Coping with Running Injuries


As many of you know, I threw my back out last Saturday and have been unable to run for 7 days and counting. I am going a little insane, but thought it would be a good idea to do some research on how to cope with running injuries. I found a lot of useful information  to share with you, my fellow runners.

Let’s face it, you are going to get hurt (eventually) and I am going to get hurt again. It is the reality of running. The two most important things is how to learn to cope when you ARE injured and gosh darnit, appreciate it when you CAN run.

In order to deal with this pain and frustration, and move on to recovery, it is important to adopt a grieving strategy. It may sound familiar, it’s what you’d go through if you lost a job or a pet. And if you’ve been injured before, you’ve probably stumbled through it unknowingly. The key is taking a purposeful approach. If you can recognize each stage of mourning, and work actively to move through each one, you’ll heal faster. And that means you’ll be back on your feet sooner.

The Stage: Denial. (aka. Ignorance is Bliss… yes, yes it is)

I am absolutely guilty of this- running through an injury because I just “can’t” go against my training schedule, or I am too neurotic to take a day off. Yes, I admit it… I am neurotic.

The Answer: Get over yourself.

Taking a few days off, is NOT going to ruin your training (I am saying this to myself and to you).  At the first sign of a potential injury, be smart and back off. A few days on the couch is better than months of physical therapy.

 

The Stage: Anger. (aka. It’s Not Fair! Because, well… it ISN’T!)

Not being able to run a goal race as fast as you had hoped, or at all (raising my hand), can be disappointing, even devastating. I know this all too well. When I threw my back out, I was so pissed at my body and at the fact that my plans were shot. I am the kind of person who sets a goal and then achieves it. I don’t like messin’ with my goals, man!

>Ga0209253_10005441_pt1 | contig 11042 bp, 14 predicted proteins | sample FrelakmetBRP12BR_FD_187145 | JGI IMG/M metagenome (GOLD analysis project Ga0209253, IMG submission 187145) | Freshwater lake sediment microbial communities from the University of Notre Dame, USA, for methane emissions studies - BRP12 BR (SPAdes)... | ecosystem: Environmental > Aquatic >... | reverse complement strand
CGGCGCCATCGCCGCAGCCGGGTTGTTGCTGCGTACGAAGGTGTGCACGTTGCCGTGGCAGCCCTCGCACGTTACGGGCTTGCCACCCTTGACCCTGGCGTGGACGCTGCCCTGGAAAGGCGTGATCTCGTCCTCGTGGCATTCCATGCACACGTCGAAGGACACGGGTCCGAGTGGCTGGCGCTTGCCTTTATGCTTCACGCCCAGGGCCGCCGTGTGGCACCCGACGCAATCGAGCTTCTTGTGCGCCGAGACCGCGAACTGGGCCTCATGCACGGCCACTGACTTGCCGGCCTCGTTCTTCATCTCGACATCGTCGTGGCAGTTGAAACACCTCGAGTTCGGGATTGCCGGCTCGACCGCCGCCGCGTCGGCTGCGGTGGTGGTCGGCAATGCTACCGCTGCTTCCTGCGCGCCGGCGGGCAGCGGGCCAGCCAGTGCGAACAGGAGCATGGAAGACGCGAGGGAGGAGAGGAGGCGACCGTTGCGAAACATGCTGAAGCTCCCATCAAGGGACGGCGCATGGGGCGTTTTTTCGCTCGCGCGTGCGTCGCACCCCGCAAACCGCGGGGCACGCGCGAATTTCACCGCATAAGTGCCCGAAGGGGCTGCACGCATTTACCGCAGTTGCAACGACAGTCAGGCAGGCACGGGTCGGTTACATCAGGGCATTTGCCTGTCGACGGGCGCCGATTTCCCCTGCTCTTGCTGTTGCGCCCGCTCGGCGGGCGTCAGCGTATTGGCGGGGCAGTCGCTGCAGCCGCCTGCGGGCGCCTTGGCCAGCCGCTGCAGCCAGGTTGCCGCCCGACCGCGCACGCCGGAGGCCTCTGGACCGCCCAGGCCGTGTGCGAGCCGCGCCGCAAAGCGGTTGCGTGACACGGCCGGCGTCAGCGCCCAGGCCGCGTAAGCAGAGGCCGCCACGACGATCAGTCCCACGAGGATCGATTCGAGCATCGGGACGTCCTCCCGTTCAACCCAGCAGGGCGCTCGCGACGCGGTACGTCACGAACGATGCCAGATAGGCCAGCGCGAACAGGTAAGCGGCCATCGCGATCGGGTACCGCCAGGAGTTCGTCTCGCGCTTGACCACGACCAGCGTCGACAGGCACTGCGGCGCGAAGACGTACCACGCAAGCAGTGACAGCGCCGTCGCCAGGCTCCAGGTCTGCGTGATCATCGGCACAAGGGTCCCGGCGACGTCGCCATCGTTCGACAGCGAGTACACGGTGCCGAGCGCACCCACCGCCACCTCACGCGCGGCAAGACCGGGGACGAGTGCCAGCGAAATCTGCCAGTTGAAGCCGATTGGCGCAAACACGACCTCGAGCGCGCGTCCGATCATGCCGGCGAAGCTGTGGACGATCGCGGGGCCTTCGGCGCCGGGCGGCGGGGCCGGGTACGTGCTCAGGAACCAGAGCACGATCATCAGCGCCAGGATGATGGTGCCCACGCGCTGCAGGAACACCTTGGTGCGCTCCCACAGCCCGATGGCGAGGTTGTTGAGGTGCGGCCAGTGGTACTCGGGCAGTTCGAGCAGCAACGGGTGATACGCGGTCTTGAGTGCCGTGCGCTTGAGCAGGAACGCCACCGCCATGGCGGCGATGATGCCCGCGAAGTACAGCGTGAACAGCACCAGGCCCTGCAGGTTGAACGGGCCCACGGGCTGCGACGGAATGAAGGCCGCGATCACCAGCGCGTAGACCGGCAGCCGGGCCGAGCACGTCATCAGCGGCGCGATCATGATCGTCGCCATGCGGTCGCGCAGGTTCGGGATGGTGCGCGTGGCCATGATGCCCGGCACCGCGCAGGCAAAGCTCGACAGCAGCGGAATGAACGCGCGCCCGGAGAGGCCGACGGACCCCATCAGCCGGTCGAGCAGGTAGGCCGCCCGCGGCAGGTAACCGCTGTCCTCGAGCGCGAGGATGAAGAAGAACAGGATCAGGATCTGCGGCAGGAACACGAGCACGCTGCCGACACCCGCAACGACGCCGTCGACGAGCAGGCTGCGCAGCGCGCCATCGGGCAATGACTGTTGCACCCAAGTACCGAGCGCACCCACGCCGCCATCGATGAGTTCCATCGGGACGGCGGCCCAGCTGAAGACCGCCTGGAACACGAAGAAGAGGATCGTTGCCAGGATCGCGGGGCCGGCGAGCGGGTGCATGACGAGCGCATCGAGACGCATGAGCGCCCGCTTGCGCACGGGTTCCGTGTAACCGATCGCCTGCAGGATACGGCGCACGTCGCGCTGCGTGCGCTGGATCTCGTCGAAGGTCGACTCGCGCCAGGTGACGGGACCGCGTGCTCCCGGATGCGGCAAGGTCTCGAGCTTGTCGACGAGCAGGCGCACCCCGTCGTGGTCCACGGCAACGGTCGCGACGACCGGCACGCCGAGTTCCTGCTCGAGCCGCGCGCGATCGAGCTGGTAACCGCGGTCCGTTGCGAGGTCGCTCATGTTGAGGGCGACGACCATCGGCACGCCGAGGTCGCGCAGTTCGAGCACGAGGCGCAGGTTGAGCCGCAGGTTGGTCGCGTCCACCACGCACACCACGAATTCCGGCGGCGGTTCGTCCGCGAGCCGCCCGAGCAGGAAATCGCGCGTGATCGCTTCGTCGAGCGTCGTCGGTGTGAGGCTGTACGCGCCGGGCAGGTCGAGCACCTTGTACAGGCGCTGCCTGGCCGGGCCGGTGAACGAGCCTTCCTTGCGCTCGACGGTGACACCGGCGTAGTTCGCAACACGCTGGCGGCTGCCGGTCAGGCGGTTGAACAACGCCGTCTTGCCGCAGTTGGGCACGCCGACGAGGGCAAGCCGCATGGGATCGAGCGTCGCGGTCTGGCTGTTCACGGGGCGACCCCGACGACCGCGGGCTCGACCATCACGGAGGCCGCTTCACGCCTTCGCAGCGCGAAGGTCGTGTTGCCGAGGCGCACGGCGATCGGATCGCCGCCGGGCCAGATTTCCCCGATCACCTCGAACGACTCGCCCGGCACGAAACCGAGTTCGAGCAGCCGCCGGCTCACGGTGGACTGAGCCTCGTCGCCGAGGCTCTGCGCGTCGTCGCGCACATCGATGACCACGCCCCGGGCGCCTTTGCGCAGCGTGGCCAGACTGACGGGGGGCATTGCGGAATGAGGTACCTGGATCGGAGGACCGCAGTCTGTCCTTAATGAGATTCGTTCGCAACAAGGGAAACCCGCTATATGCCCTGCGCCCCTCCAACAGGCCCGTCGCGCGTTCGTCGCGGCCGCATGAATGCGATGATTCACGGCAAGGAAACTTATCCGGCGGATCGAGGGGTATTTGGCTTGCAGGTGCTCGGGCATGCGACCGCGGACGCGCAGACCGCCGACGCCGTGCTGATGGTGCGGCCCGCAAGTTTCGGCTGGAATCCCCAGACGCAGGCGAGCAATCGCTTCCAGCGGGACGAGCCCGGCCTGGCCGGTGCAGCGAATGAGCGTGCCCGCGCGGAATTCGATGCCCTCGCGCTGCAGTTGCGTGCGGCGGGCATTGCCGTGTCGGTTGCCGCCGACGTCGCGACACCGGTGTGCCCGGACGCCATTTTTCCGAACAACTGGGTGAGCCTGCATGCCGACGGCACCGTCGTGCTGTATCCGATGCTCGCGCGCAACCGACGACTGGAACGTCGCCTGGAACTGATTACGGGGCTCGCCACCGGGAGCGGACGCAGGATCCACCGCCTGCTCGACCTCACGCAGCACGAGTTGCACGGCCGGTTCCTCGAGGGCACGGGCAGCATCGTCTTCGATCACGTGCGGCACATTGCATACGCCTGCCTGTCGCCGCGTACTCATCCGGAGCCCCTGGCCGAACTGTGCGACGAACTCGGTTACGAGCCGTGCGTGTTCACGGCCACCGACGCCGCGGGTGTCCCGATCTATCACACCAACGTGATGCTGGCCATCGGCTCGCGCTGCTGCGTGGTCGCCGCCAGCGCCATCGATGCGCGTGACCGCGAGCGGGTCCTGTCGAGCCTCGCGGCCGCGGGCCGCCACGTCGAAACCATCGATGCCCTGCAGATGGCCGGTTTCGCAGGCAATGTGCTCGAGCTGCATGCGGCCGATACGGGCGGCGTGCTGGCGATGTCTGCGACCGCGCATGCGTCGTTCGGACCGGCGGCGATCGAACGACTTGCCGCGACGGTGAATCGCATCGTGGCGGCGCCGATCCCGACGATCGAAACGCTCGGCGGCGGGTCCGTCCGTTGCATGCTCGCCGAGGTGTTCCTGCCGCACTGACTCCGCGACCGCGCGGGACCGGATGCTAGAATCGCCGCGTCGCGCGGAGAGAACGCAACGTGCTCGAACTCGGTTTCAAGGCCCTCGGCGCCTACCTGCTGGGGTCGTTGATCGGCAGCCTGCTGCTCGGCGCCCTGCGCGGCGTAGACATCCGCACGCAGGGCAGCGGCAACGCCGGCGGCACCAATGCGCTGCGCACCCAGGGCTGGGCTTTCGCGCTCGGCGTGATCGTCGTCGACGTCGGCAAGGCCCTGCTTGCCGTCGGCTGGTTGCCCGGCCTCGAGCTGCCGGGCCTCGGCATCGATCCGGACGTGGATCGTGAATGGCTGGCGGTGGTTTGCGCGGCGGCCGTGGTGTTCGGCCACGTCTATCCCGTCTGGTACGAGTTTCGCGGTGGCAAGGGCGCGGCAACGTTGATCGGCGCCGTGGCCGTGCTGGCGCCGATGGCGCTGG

The Answer: Move on!

A positive outlook, as hard as that may be to summon, may be your greatest weapon. Research reports that athletes who use positive self-talk and set goals for their rehab experience “exceptional recovery.” So be angry for a few days, then look forward.

 

The Stage: Bargaining. (aka. Just Let Me Exercise… puhlllleease!)

When injured athletes finally confront their injury, they sometimes become too gung-ho about cross training. It very easy to aggravate the existing injury by doing other exercises.

The Answer: Take a Chill Pill, Dude.

Taking action to fix your problem is good, but don’t go overboard. Not giving your injury enough time to heal is only going to cause MORE problems in the long run. We don’t want that now do we? (Shaking my head) No, we don’t.

 

The Stage: Depression. (aka. What’s the Point?)

I am going to be honest here, the last week of not running has sucked. Big time. I totally miss the endorphin rush that running gives me, and I have been pretty grumpy. I don’t feel like a runner and that sucks.

The Answer: Find a new past time.

Fill your new found downtime with other activities that help fill the void of running. I filled my time with watching new episodes of How I Met Your Mother and Parks and Rec, but the smart thing would be to do something productive. Try to stay connected to the running community: Cycle alongside friends on their long runs; invite your running buddies to a yoga class you’ve started taking; volunteer at a race.